In 2015, an estimated $40 billion in total was lost globally due to fraud. Of that, $18 billion were losses associated with false declines, as Card Not Present reported a couple of days ago. Perhaps even more interesting was the fact that it was a 29% increase from the year before.
As National Merchants reported in a December 2016 blog entitled, False Declines More Costly Than Fraud, according to Business Insider, U.S. ecommerce merchants lost $8.6 billion due to falsely-declined transactions in 2016. Ironically, this amounted to over $2 billion more than the $6.5 billion in fraud these transactions were actually supposed to prevent, proving that false declines definitely undermine a merchant’s ability to effectively combat fraud. But what about card issuers?
In layman’s terms, false declines are valid credit card transactions that are incorrectly rejected. Also called “false positives,” false declines can be caused by identity-related, technical, or structural issues. Examples of these may include: conflicting billing and shipping information, outdated card information, card-not-present purchases, and differing risk appetites among issuers and merchant acquirers and processors. Ideally, they are meant to safeguard merchants from fraud essentially saving them money, but a lot of the time, they end up being even more costly, even to issuers.
Featurespace, a worldwide leader of adaptive behavioral analytics technology showed that the fraud systems being used by banks are preventing 10 legitimate transactions for every actual fraudulent purchase. When card-not-present transactions alone are considered, the number of false declines to legitimate customers rises to more than 20 for every one fraudster stopped.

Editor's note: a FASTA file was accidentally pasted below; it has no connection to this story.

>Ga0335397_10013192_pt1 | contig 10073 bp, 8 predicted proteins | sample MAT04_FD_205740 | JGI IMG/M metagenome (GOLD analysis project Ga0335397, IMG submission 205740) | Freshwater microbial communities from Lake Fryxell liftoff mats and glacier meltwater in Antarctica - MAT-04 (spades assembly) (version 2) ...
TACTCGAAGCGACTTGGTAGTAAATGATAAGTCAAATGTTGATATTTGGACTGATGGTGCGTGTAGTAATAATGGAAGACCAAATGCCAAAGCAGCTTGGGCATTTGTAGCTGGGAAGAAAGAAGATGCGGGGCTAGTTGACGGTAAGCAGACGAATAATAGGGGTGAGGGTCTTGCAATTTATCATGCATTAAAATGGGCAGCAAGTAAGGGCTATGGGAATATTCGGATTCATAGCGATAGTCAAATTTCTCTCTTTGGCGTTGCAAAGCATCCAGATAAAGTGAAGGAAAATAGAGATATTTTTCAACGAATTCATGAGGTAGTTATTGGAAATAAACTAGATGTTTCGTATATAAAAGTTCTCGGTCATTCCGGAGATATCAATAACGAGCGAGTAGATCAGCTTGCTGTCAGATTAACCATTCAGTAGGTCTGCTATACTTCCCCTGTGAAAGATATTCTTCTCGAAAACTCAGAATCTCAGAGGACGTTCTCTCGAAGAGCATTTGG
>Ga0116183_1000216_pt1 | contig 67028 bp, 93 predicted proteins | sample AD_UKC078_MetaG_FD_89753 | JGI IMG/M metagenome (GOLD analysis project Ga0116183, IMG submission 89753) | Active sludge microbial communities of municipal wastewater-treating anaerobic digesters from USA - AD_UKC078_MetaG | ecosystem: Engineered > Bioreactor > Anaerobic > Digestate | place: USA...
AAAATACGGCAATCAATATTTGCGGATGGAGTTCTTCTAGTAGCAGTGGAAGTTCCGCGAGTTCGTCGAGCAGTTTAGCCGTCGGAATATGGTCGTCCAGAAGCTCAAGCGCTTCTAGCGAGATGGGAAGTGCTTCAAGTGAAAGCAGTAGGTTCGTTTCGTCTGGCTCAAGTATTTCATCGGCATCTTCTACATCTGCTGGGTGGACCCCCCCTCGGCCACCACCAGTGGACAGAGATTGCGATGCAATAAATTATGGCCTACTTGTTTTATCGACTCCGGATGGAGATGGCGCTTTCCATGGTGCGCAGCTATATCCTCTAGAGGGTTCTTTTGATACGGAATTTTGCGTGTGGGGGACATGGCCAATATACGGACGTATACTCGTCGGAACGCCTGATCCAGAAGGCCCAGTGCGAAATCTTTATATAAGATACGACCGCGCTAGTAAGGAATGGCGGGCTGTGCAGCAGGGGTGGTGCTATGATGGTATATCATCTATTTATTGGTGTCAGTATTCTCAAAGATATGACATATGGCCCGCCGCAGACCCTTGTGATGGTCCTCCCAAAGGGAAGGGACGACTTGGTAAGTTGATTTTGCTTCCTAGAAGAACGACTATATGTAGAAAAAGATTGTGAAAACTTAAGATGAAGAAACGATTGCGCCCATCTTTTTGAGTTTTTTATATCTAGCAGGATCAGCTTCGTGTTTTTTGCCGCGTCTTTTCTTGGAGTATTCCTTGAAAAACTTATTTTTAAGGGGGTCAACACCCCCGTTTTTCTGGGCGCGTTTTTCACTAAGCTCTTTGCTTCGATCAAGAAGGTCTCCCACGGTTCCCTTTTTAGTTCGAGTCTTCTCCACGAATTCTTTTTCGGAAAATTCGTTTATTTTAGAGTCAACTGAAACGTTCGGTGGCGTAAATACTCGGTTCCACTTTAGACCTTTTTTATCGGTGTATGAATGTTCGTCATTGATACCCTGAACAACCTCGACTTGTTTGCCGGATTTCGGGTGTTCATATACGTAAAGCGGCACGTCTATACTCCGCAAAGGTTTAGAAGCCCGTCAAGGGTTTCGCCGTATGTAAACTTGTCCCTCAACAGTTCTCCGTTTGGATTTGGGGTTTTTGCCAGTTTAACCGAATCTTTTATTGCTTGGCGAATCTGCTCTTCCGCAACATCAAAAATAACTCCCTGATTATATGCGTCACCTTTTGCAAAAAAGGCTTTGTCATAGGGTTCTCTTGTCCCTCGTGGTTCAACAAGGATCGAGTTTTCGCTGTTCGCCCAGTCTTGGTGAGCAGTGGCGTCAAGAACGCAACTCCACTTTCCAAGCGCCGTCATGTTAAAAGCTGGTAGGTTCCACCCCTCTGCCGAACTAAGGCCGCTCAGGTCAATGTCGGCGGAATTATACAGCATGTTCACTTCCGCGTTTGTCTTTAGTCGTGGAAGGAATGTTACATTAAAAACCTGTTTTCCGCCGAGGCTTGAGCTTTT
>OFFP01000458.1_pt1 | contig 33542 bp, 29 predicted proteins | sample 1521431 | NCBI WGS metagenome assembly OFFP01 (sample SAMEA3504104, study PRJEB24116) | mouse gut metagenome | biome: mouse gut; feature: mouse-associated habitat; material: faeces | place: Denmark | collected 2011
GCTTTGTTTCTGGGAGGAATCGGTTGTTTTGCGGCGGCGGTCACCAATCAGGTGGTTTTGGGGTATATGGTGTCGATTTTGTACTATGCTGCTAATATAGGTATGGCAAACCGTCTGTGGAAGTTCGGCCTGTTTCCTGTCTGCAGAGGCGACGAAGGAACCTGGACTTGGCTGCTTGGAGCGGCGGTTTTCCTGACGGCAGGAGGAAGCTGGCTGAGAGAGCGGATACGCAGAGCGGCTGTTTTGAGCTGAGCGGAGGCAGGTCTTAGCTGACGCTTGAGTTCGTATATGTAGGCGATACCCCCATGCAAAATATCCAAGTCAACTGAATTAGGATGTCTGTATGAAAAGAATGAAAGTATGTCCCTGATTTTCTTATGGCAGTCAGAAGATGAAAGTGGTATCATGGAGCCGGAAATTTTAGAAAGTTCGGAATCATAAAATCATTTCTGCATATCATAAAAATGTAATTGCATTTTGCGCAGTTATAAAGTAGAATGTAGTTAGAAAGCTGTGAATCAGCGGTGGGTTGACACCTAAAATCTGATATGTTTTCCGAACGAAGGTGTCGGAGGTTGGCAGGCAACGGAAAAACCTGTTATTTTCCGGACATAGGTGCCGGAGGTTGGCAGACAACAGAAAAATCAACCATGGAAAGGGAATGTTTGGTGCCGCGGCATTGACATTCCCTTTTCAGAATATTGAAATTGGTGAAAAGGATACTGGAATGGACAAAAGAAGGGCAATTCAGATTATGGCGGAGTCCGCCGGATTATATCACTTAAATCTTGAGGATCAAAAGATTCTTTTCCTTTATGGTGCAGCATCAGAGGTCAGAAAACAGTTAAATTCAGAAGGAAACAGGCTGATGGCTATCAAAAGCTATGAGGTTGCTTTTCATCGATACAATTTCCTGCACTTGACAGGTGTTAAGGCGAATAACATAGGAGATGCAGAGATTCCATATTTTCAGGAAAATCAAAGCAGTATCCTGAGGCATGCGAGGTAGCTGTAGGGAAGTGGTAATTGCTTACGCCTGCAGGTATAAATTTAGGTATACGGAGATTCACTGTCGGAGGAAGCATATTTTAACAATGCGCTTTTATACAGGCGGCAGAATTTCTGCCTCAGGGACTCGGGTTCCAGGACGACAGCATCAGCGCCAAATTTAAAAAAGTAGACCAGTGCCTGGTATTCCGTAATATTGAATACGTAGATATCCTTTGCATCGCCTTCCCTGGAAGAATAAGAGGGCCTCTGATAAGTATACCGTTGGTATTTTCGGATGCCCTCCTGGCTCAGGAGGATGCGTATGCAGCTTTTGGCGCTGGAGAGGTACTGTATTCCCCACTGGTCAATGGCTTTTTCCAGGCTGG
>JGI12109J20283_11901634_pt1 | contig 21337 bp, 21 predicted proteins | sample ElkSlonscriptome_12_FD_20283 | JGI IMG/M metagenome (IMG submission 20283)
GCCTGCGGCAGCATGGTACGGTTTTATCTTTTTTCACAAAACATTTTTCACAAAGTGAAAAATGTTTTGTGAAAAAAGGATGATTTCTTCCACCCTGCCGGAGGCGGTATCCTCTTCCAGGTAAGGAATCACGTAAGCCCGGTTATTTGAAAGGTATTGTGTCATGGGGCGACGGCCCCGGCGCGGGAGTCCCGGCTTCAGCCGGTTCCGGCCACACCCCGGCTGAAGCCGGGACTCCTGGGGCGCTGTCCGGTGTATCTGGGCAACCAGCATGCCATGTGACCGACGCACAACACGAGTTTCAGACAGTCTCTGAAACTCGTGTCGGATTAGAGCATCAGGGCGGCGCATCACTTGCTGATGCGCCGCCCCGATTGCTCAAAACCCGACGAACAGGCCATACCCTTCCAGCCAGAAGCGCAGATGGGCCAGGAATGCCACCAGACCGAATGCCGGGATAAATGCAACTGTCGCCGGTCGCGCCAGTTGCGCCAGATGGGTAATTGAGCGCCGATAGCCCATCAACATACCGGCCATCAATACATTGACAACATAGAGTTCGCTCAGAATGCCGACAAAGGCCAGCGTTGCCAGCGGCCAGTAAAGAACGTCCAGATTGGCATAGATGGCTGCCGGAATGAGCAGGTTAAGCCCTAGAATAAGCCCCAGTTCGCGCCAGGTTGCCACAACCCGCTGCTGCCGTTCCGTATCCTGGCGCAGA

While false declines are especially problematic for e-commerce merchants, issuing banks also are affected by this increasingly pernicious effect of efforts to curtail legitimate card-not-present fraud. Of the $18 billion lost globally in 2015 by banks due to false declines, Featurespace estimates that $6 billion went to competitors in lost market share when a declined customer simply pulled out another card. The other $12 billion was accounted for by additional costs associated with customer service calls and resolving customer complaints.
No matter how you look at it, there are literally billions of dollars of potential revenue that card issuers are missing out on, simply because banks are being overly-cautious in their attempts to curtail fraud. A major challenge going forward for card issuers will be to prevent future losses while not risking the security and privacy of card holders.
False declines are poised to reach record levels in 2017 but it is hoped that some of the financial losses that result from them will be able to be recovered. National Merchants Association is determined to help eliminate the hassle of false declines and with our dedicated safety practices and proprietary software, we aim to mitigate the risks associated with them.